Courts allowing them a margin of appreciation to

Info icon This preview shows page 4. Sign up to view the full content.

View Full Document Right Arrow Icon
courts, allowing them “a margin of appreciation” to conclude that the grant of injunctive relief was necessary, especially in light of what the Court saw as their careful weighing of the public interest in preventing disclosure and the public interest in disclosing the information. Finally, the Court concluded that the temporary injunction was proportionate as it was not a blanket prohibition – publication was forbidden, but seeking a public inquiry into the allegations contained in the book was not. 1 The Court noted that the injunctions were supposed to be temporary but were actually in force for more than a year, but then countered itself with the fact that the trial had actually gone forward. The Court’s conclusion is one of deference to the domestic tribunal – the national authorities were entitled to judge the restrictions necessary. For the second period, however, the Court reached a different conclusion. Once the information had been disseminated through the country by means of copies published abroad, then the campaign “to preserve the secret character of information that ought to be kept secret” was lost. The reason for the restriction was no longer preserving national secrets , but “the promotion of the efficiency and reputation of the Security Service, notably by preserving confidence in that Service on the part of third parties, making it clear that the unauthorised publication of memoirs by its former members would not be countenanced, and deterring others who might be tempted to follow in Mr. Wright’s footsteps.” The Court concluded that these were not sufficient reasons to restrict the newspapers from publication. When information is no longer secret, the reasons for the State to impose such restrictions would tend to be rejected by the Court, is an analysis which is supported out by another case decided by the Court: In this case, the Court concluded that, if the information is no longer secret, limits on its distribution are not justified. Vereniging Weekblad Bluf! v. The Netherlands , Case no. 44/1993/439/518, para. X ( Exhibit 25 ). Jaffa, April 20, 2004 Fredrik S. Heffermehl Vice President, International Association of Lawyers Against Nuclear Arms Niels Juels gt. 28 A, N-0272 Oslo, Norway [email protected] 1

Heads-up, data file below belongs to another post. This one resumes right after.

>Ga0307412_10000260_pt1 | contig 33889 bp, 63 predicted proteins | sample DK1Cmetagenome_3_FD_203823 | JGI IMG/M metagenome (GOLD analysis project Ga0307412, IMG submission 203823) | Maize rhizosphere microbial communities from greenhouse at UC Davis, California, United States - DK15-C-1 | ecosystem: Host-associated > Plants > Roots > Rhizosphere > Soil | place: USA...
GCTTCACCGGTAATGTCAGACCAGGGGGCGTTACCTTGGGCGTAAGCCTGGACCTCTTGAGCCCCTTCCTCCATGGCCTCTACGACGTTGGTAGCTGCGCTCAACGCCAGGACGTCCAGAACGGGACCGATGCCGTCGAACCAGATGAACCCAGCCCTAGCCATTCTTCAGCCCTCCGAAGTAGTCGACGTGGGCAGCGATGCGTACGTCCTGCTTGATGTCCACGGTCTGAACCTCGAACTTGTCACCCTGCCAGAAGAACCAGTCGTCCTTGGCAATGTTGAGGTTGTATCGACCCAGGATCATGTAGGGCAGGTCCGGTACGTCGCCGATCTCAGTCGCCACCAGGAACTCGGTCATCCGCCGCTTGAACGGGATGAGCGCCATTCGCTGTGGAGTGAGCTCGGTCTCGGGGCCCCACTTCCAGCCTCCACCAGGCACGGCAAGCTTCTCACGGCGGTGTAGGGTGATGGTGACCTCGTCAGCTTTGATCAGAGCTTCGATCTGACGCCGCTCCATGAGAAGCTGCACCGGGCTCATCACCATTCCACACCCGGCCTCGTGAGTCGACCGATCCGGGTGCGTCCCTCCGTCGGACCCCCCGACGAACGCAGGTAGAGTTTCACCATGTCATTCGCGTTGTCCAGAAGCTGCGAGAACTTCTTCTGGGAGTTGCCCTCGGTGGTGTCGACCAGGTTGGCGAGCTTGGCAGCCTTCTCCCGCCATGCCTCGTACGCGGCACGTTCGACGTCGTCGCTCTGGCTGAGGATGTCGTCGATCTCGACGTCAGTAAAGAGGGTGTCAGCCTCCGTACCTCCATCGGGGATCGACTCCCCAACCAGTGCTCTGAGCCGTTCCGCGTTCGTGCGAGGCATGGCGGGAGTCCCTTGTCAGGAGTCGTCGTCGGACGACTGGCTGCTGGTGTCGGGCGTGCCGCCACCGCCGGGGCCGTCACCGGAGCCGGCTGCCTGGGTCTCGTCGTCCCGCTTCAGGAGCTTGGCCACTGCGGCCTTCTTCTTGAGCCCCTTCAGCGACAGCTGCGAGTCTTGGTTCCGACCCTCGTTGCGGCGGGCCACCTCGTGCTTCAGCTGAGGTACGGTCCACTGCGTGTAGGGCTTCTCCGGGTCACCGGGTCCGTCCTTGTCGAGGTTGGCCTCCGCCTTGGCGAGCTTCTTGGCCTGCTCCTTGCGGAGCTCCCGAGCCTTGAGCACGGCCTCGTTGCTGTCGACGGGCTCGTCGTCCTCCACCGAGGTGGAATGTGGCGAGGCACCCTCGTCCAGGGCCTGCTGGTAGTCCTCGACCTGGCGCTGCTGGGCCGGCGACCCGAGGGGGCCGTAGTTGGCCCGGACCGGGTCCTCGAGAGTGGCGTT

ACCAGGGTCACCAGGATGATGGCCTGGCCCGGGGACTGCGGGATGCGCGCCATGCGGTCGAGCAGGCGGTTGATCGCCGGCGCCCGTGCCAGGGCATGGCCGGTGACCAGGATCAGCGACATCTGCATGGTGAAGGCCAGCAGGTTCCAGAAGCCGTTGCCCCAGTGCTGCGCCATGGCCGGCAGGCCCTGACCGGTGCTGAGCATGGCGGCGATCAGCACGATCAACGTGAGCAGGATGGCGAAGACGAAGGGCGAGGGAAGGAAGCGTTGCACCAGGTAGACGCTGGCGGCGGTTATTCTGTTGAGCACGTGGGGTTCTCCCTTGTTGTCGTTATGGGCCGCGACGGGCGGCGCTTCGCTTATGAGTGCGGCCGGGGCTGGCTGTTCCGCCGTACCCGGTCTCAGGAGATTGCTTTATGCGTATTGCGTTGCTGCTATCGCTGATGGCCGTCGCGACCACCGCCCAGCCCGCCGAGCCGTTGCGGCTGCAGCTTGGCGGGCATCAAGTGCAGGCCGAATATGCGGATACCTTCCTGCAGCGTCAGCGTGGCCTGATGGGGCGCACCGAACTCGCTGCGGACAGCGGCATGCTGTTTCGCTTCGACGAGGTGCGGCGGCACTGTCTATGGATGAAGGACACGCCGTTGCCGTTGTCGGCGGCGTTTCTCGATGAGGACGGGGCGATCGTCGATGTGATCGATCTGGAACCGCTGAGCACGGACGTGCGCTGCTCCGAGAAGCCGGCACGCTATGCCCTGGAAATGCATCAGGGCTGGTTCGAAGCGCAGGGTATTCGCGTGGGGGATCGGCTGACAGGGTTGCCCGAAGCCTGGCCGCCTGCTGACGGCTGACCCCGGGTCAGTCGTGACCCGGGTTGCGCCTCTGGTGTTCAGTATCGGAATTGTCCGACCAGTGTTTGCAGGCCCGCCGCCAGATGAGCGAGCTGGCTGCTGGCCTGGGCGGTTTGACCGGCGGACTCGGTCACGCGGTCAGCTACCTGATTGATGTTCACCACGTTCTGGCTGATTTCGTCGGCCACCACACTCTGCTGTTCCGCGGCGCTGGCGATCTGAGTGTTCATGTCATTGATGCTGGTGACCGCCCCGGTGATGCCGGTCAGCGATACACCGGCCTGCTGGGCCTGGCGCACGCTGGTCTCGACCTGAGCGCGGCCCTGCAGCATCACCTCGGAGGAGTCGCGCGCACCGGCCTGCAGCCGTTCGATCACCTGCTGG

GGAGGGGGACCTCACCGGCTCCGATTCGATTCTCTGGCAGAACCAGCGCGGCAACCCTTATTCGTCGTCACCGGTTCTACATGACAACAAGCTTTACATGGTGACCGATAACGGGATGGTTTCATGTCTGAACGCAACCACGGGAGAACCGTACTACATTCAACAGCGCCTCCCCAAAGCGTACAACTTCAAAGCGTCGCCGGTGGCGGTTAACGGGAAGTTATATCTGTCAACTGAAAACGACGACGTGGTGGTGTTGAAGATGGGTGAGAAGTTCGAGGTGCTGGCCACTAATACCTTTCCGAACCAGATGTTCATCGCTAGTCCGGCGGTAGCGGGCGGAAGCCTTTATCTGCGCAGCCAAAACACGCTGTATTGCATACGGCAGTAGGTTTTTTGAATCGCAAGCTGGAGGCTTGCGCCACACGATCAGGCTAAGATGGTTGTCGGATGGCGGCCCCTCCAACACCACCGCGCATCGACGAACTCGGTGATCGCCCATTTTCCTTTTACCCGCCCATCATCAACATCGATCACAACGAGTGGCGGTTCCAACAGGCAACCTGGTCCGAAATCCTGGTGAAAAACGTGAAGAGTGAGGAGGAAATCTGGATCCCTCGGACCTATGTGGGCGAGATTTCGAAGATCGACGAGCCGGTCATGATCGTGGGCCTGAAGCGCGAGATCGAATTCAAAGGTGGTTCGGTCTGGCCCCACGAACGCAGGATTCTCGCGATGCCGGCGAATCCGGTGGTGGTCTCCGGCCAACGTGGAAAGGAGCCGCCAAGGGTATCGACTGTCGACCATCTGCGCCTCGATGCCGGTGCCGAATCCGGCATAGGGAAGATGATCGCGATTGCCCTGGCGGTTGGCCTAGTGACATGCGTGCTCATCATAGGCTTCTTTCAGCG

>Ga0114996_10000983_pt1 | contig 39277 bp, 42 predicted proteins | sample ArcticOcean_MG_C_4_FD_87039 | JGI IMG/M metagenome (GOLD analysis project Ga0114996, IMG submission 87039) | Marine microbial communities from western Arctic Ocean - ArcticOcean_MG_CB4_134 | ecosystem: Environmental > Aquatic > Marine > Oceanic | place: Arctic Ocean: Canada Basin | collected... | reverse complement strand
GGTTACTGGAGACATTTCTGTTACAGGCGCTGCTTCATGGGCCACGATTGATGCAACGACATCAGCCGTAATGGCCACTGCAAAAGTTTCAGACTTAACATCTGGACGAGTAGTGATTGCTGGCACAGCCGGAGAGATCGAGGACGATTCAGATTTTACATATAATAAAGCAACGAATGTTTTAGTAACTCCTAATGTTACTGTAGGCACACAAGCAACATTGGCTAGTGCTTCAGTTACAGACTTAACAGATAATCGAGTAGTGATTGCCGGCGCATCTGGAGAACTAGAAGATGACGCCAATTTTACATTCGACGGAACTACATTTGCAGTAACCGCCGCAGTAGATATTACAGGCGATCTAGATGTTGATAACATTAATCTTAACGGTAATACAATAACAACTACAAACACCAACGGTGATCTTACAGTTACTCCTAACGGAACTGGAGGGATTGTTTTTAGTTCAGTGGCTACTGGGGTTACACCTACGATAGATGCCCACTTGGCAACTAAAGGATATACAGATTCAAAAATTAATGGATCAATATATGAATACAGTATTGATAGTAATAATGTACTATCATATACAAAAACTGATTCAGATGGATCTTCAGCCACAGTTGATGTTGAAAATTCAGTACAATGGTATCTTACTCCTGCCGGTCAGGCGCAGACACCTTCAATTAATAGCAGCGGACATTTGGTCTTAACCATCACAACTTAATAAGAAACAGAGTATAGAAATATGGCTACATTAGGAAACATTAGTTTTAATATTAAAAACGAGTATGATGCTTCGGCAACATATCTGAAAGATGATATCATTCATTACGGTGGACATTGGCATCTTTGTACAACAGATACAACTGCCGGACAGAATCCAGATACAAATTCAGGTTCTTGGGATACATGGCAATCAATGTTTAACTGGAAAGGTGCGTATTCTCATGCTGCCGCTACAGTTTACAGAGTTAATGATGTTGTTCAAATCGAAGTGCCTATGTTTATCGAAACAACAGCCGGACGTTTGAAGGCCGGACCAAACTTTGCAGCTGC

Image of page 4
This is the end of the preview. Sign up to access the rest of the document.

{[ snackBarMessage ]}

What students are saying

  • Left Quote Icon

    As a current student on this bumpy collegiate pathway, I stumbled upon Course Hero, where I can find study resources for nearly all my courses, get online help from tutors 24/7, and even share my old projects, papers, and lecture notes with other students.

    Student Picture

    Kiran Temple University Fox School of Business ‘17, Course Hero Intern

  • Left Quote Icon

    I cannot even describe how much Course Hero helped me this summer. It’s truly become something I can always rely on and help me. In the end, I was not only able to survive summer classes, but I was able to thrive thanks to Course Hero.

    Student Picture

    Dana University of Pennsylvania ‘17, Course Hero Intern

  • Left Quote Icon

    The ability to access any university’s resources through Course Hero proved invaluable in my case. I was behind on Tulane coursework and actually used UCLA’s materials to help me move forward and get everything together on time.

    Student Picture

    Jill Tulane University ‘16, Course Hero Intern